The only box you can put DJ Austin Millz in is a DJ booth. Outside of that, you’re in for a great debate. “I’m a very versatile open format DJ. You can put me in any environment or setting and I’ll rock a party or rock the event or rock the festival. I mean I don’t like to really be classified or put in a box as a hip-hop DJ, or EDM, or trap or anything like that. I’m just an open format, versatile performer,” says the producer and DJ who hails from Harlem.

Fresh off the release of his mixtape, Searching For Gotham, where he bridges the gap between the skills of artists and sounds of producers, Millz firmly believes DJs are essential to the culture of music, and virtually pioneers. “DJs have been essentially at the forefront of hip-hop, and music. With DJ Jazzy Jeff and the Fresh Prince, Jazzy Jeff’s name is first. With Afrika Bambaataa and Zulu Nation, the DJ’s name is first. Things obviously changed in the 90s and the artist or the rapper became the forefront. But now I feel like things are going back and the DJs are starting to have more power to dictate the music and the natural direction of music. As a society, I feel like we can brand ourselves in music and beyond: fashion and business, and just having a pivotal role in culture now.”

If you had to categorize DJs, there would be two: underground rap and mainstream hip-hop. Millz believes an over abundance of either isn’t good as well as DJs are important pioneers who have the power to dictate what’s next and determine the sound of tomorrow. “Too much backpack rap and not enough commercial sound, that’s not good. You always need a balance. Mainstream lyrics are often simple, not thought-provoking but there are times when you want to listen to something with a catchy hook that doesn’t make you think. Then sometimes you like deep lyrics, like on a Sunday. The culture needs both,” he shares.

Having traveled globally and playing sets as near as Canada and as far as Germany, Millz has seen his brand grow exponentially. “By traveling, it’s been very helpful to see how I am received and what people like, and to cultivate my brand. A lot of times, DJs don’t play for the crowd, they play for themselves. You have to find that middle ground.”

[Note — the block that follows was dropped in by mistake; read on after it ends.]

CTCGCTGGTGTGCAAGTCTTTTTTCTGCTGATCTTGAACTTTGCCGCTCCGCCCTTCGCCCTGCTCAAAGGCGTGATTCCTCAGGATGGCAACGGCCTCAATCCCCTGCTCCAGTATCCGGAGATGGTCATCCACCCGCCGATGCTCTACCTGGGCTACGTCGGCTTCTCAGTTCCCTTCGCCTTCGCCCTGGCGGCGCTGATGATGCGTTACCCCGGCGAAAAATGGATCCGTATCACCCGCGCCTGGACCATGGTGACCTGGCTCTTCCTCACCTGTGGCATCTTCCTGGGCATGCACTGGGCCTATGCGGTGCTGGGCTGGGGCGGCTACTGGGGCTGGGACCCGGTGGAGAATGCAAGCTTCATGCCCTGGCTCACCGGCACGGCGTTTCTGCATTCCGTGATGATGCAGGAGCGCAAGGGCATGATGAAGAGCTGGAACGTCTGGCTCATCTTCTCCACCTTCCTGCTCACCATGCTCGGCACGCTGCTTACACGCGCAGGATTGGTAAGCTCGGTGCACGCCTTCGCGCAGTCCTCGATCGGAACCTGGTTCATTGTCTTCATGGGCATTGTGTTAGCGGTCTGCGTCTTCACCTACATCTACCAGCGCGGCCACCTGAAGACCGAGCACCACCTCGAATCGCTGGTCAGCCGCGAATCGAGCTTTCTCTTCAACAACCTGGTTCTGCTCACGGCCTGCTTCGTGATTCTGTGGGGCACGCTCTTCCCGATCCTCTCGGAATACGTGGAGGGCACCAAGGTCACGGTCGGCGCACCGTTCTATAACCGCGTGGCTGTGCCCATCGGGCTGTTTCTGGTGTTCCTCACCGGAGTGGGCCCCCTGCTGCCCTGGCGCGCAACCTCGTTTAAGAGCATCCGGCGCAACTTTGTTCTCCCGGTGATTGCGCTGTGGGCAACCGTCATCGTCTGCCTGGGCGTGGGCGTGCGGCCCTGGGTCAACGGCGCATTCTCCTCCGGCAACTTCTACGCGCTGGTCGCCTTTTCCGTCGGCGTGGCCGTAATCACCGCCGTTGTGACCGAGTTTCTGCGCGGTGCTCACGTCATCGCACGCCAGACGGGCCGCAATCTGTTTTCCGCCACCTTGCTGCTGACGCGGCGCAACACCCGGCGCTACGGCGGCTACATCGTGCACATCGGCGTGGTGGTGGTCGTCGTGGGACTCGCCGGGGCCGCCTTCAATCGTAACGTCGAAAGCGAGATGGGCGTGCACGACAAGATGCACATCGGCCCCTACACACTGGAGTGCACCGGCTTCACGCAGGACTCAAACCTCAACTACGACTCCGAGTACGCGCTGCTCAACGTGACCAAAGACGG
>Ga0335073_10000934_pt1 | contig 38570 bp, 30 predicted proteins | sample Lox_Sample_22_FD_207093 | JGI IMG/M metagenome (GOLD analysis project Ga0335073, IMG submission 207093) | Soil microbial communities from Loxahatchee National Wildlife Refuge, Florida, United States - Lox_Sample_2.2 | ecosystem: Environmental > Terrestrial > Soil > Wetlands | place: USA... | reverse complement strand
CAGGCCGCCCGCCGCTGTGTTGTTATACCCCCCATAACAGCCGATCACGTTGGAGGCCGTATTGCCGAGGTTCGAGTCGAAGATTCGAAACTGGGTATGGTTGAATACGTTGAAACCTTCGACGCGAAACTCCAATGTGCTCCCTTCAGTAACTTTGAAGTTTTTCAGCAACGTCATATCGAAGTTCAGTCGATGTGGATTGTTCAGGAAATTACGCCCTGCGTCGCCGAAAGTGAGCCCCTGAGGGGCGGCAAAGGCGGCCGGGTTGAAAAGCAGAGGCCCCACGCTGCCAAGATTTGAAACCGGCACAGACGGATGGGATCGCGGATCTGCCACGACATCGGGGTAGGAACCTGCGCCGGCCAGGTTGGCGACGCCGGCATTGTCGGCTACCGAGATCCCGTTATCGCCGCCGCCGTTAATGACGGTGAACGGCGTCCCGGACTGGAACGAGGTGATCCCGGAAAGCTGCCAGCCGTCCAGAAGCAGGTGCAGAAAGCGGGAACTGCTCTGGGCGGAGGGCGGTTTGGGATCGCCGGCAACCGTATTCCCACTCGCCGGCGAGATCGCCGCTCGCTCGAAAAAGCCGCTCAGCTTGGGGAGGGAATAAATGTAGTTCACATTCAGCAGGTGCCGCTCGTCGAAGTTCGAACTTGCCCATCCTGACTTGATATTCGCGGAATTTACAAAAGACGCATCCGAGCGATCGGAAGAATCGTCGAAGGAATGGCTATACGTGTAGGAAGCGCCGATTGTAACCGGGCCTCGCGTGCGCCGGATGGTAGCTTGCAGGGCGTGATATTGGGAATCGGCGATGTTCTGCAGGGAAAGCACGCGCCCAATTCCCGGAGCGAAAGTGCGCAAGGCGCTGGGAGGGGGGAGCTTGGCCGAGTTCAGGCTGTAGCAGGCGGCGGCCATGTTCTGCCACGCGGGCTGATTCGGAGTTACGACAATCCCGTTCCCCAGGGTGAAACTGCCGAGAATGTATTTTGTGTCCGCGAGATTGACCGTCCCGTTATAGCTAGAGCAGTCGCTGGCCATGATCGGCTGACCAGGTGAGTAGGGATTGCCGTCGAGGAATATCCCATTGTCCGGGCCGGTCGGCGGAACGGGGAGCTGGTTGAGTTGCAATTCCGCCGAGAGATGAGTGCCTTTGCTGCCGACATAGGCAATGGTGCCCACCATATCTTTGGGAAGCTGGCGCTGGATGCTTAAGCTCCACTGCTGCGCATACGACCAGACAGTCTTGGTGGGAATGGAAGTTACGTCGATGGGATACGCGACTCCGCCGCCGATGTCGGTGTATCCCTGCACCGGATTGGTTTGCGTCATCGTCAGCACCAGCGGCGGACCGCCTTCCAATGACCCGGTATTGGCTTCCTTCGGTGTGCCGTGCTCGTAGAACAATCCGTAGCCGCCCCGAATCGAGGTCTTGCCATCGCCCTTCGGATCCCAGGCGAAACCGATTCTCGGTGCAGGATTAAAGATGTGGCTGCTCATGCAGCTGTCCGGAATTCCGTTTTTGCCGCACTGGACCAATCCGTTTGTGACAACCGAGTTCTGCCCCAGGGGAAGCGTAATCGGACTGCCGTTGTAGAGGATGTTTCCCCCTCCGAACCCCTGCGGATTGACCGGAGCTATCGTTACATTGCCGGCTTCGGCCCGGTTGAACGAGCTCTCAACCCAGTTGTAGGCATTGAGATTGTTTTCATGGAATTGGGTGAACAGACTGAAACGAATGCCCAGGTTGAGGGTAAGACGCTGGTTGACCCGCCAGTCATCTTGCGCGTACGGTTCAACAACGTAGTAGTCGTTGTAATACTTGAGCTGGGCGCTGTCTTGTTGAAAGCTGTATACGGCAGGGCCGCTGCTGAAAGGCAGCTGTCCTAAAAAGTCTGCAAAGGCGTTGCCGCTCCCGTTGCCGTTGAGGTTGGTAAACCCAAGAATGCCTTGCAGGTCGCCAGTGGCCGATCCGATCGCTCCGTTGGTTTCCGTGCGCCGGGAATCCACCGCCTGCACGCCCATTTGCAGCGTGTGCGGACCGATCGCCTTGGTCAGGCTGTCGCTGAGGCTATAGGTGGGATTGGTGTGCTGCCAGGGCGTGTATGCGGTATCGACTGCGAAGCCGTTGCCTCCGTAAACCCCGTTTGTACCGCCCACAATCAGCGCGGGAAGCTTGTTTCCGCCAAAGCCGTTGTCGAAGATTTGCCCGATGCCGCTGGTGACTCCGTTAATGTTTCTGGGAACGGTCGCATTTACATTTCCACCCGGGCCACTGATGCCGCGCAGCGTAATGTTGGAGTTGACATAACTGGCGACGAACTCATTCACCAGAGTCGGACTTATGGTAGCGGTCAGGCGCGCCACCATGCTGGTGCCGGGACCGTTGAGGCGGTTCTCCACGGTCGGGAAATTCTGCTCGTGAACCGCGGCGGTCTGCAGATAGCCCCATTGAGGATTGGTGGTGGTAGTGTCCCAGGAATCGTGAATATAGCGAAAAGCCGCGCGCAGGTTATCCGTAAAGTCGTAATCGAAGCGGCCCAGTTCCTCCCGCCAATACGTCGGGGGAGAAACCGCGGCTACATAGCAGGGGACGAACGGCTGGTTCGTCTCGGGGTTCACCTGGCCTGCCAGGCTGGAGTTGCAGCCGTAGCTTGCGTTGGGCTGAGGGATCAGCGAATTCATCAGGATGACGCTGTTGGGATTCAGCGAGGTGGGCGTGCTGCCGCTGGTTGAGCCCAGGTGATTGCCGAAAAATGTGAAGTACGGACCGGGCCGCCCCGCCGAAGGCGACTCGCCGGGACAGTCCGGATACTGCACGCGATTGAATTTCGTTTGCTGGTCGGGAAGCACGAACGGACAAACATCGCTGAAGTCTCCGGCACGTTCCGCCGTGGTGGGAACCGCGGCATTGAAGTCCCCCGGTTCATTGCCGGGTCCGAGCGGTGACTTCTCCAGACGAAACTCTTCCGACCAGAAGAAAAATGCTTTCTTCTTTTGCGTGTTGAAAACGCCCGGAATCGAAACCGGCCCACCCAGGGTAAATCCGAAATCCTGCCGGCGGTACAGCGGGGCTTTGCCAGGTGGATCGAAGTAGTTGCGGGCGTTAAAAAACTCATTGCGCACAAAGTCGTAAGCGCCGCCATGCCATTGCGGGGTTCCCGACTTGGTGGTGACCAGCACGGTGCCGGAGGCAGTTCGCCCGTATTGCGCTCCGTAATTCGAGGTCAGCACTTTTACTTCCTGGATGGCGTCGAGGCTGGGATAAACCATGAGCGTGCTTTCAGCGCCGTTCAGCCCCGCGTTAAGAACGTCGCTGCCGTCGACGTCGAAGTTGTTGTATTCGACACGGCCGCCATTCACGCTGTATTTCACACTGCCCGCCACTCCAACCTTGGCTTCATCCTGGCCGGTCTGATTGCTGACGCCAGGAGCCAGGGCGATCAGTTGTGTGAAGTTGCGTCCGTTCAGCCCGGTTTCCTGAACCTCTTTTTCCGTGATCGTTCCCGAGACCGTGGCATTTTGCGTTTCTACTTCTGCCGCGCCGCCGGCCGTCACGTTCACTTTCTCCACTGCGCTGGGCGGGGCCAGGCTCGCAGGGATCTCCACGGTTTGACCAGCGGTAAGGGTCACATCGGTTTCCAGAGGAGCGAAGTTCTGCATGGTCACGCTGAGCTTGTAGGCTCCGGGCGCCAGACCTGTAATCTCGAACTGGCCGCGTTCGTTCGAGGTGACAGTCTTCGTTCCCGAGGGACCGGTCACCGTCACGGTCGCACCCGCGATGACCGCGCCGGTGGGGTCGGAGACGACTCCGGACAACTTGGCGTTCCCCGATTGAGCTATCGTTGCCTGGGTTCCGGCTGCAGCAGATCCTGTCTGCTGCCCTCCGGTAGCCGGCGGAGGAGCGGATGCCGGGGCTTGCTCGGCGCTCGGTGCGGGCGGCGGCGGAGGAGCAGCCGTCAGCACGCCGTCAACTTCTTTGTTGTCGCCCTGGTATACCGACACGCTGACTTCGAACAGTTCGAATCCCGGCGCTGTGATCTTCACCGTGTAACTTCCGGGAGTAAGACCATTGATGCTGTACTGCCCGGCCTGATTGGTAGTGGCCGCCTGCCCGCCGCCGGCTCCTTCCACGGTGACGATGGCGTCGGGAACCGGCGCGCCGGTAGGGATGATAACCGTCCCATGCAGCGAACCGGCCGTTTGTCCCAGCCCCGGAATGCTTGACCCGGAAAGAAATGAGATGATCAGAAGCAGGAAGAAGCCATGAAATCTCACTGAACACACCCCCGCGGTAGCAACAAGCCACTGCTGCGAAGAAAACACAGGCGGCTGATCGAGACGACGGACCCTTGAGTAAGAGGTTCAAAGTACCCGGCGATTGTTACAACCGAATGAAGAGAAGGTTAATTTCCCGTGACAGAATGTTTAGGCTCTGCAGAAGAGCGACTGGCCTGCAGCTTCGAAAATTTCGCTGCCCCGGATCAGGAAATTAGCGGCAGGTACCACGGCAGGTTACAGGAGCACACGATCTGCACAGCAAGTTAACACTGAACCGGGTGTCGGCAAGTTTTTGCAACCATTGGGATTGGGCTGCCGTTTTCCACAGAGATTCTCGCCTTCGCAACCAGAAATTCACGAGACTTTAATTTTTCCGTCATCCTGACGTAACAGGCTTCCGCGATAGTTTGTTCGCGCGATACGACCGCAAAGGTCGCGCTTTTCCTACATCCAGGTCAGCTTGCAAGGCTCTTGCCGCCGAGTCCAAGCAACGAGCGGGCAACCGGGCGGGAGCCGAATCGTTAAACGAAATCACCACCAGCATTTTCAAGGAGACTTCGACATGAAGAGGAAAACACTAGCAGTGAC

While he’s traveled the world to spin at different venues, there’s one house he dreams of playing in. No, it’s not the House of Blues.

“To spin at the White House for the President, that’s my dream. I’d definitely start off with some Marvin Gaye, ‘Got To Give Up,’ and transition to Frankie Beverly, ‘Before I let Go.’ Just run the hits. Run the classics. But then switch it up and play a little Jay Z like ‘Hard Knock Life.’ Switch it up to some Kendrick Lamar … a little bit of NAS. I would throw some rock records in there like the Beatles and just really do it up. It would be a dream come true,” he avers.

On what he’d ask the industry as a whole as it relates to music and how they want to impact the community…

“I feel like artists should take a stand more often. There are so many things we can contribute to a community program, joining activations and just helping the community … any type of social awareness project. It can be making songs relative to an issue, being social media activists by heightening awareness and making calls to action. There are so many things we can do. We can do it year round. I feel like artists can make a stand and when we play our part it makes a difference in society today. I participate in ‘DJ For A Cure, raising money for Leukemia research. Do we have to wait until there is a protest going on?”